These monkeys know their audience (The Guardian)
by Natalie Grover
When one group of monkeys in the Brazilian Amazon encounters a cousin species, they go out of their way to say hello, adopting the other monkeys’ “accent” to declare their presence.
Why we drink (The Atlantic)
by Kate Julian
Historically, drinking norms in the US have swung between near-constant inebriation and teetotaling. A recent upsurge raises serious health concerns, but it also reflects the way alcohol has appealed to humans for millennia—arguably with some very positive results.
The fall and rise of a classic Russian treat (Atlas Obscura)
by Anne Ewbank
Russian luminaries from Tolstoy to Catherine the Great loved pastila—a dessert made from apples painstakingly transformed into a light meringue-like treat. But after the Russian Revolution, when there were no more serfs to prepare the stuff, it nearly disappeared.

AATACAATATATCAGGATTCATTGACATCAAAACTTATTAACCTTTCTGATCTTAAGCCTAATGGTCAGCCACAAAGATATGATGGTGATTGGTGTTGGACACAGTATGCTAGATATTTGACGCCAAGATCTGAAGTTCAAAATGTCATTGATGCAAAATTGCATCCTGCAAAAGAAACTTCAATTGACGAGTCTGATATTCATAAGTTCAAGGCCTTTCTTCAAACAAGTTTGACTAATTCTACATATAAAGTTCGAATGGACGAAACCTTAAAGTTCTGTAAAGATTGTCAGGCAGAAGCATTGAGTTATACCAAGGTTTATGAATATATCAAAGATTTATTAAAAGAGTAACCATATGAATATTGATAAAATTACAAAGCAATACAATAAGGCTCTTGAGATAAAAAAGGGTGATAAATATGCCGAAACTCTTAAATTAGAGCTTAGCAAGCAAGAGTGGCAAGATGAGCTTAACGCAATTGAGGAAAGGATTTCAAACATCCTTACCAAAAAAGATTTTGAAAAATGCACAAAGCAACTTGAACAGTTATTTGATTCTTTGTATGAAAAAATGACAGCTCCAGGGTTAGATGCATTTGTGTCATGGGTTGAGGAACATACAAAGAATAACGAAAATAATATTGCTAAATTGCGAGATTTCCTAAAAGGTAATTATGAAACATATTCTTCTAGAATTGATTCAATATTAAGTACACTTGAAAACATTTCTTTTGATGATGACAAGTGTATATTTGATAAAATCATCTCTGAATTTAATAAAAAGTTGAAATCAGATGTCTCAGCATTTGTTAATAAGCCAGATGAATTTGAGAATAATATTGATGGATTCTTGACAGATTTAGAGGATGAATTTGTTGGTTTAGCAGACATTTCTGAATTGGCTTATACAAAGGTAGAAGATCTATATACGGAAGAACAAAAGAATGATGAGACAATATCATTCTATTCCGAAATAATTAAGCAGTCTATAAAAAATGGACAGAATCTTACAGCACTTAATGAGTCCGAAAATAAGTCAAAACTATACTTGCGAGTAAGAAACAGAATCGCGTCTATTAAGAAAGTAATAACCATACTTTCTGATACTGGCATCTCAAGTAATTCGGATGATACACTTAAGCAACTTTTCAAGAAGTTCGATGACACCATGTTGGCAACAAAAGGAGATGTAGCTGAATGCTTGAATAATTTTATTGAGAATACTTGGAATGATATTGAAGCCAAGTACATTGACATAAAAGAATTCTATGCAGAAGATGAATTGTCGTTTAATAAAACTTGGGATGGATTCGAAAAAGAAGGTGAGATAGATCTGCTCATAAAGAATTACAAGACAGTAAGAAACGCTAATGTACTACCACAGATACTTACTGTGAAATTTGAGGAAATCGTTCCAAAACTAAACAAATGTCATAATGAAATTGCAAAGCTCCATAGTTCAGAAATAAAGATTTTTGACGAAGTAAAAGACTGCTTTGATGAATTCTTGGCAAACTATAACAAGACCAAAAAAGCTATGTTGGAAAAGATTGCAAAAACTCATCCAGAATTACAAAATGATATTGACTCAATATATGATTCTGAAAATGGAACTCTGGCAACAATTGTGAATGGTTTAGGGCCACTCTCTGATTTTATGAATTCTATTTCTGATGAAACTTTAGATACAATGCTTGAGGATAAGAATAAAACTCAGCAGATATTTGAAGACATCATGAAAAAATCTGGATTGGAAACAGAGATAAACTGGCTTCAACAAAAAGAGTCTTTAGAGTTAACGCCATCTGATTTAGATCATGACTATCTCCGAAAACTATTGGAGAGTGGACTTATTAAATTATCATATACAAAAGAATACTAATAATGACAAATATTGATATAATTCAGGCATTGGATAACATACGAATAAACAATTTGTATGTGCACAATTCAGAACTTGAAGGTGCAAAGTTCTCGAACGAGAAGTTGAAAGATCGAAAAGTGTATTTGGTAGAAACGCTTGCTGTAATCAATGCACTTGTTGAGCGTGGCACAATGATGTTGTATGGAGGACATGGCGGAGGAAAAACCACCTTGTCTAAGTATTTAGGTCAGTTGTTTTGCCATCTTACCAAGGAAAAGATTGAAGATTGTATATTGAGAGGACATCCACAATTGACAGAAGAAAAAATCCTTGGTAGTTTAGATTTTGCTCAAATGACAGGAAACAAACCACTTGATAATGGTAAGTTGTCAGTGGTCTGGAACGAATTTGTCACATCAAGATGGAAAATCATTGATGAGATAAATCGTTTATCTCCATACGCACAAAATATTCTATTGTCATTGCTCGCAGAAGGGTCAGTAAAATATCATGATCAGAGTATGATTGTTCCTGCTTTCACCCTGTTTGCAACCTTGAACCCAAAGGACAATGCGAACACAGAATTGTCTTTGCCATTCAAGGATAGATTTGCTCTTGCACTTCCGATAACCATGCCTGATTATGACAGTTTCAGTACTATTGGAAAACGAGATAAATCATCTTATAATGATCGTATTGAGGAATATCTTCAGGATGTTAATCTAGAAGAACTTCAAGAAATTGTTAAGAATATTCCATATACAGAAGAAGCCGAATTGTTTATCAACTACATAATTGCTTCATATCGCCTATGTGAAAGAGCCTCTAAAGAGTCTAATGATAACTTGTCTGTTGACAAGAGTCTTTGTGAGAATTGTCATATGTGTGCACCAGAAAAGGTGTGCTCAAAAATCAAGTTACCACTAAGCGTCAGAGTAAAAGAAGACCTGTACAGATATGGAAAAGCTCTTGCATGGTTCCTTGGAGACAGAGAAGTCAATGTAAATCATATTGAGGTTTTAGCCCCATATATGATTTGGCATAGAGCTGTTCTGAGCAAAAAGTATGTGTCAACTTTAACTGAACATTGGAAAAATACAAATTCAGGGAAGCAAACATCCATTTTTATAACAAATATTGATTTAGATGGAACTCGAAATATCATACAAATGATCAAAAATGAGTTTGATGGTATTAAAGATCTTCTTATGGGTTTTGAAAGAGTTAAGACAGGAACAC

The trouble with net zero (Yale E360)
by Fred Pearce
Many countries and companies base their climate plans on achieving “net zero” emissions. But that often depends on offsets through tree-planting or carbon capture technology that are uncertain and easily fudged.
Naomi Osaka and mental health at work (The Conversation)
by Dorothy Chin and Tamra Burns Loeb
Would Naomi Osaka have had to withdraw from the French Open if her illness had been physical rather than mental? The contrast in how we treat different kinds of conditions goes far beyond professional tennis. It’s something all kinds of workplaces should examine.
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